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Asthma self-management programmes have been shown to increase children's knowledge about asthma and improve their management practices and health status. However, existing programmes have rarely addressed the unique learning needs of very young children. This study aimed to develop and assess the effectiveness of a video tape and picture book designed to teach children about the prevention and management of acute episodes of asthma. The information content of the educational resources was determined by analysis of relevant medical information and asthma management skills. Social Learning Theory and consideration of the developmental stage of the target population informed the format and style of presentation of the resources. Eighty children aged between 2 and 5 years who had been diagnosed with asthma by their medical practitioner and who required daily asthma medication participated in a controlled experimental study. The study evaluated the impact of the asthma education resources on children's knowledge about asthma, compliance with medication regimens and health status. Children were randomly allocated to one of three experimental groups. Children in these groups were exposed to either the video tape alone, the book alone or both the video tape and book, or to a control group who viewed materials unrelated to asthma. The results for the three experimental groups were compared with the control group who did not receive exposure to any of the asthma education resources, The results showed that children in each experimental group had significantly greater gains in asthma-related knowledge than children in the control group and children exposed to both resources showed the greatest increases In knowledge. Children In each of the three experimental groups also had better compliance rand health than children in the control group, These findings indicate that carefully designed asthma education resources are useful for providing even the youngest children with information about asthma and its management.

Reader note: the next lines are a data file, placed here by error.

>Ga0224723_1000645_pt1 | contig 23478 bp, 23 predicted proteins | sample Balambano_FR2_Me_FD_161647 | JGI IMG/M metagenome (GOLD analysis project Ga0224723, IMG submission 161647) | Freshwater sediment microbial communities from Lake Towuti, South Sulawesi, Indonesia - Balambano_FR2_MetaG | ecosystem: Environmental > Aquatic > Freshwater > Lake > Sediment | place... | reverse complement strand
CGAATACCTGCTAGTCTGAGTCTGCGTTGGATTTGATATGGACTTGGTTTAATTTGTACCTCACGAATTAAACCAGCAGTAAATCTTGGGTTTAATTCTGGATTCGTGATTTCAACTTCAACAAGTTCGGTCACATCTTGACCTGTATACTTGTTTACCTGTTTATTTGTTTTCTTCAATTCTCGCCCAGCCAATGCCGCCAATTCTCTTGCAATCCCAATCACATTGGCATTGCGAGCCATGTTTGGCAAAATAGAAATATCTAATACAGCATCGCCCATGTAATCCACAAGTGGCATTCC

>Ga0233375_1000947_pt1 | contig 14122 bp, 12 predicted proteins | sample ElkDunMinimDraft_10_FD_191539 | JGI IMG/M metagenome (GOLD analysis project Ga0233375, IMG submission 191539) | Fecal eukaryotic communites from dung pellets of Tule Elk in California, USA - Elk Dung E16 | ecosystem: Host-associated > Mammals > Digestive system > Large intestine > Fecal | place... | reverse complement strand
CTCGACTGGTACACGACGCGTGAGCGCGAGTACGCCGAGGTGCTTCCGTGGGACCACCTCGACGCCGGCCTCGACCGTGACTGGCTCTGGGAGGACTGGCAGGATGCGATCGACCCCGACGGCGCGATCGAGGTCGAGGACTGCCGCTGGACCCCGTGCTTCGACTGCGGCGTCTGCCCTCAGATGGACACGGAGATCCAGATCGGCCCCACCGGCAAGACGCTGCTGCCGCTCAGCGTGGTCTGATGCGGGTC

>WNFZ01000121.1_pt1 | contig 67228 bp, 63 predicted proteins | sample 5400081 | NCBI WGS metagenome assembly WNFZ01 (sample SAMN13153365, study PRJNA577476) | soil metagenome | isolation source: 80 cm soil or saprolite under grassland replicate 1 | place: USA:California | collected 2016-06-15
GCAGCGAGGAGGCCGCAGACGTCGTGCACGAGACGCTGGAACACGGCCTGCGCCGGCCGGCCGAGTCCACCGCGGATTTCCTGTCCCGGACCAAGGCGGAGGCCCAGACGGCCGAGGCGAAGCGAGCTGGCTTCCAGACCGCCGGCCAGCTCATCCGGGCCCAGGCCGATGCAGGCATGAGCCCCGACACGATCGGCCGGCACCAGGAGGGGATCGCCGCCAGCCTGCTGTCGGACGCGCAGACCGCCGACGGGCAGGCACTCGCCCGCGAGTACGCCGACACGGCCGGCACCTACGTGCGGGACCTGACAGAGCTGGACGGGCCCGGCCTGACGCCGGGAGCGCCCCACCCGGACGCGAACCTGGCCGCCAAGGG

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Communication can be seen as the main ingredient in medical care. In reviewing doctor-patient communication, the following topics are addressed: (1) different purposes of medical communication; (2) analysis of doctor-patient communication; (3) specific communicative behaviors; (4) the influence of communicative behaviors on patient outcomes; and (5) concluding remarks. Three different purposes of communication are identified, namely: (a) creating a good inter-personal relationship; (b) exchanging information; and (c) making treatment-related decisions. Communication during medical encounters can be analyzed by using different interaction analysis systems (IAS). These systems differ with regard to their clinical relevance, observational strategy, reliability/validity and channels of communicative behavior. Several communicative behaviors that occur in consultations are discussed: instrumental (cure oriented) vs affective (care oriented) behavior, verbal vs non-verbal behavior, privacy behavior, high vs low controlling behavior, and medical vs everyday language vocabularies. Consequences of specific physician behaviors on certain patient outcomes, namely: satisfaction, compliance/adherence to treatment, recall and understanding of information, and health status/psychiatric morbidity are described. Finally, a framework relating background, process and outcome variables is presented.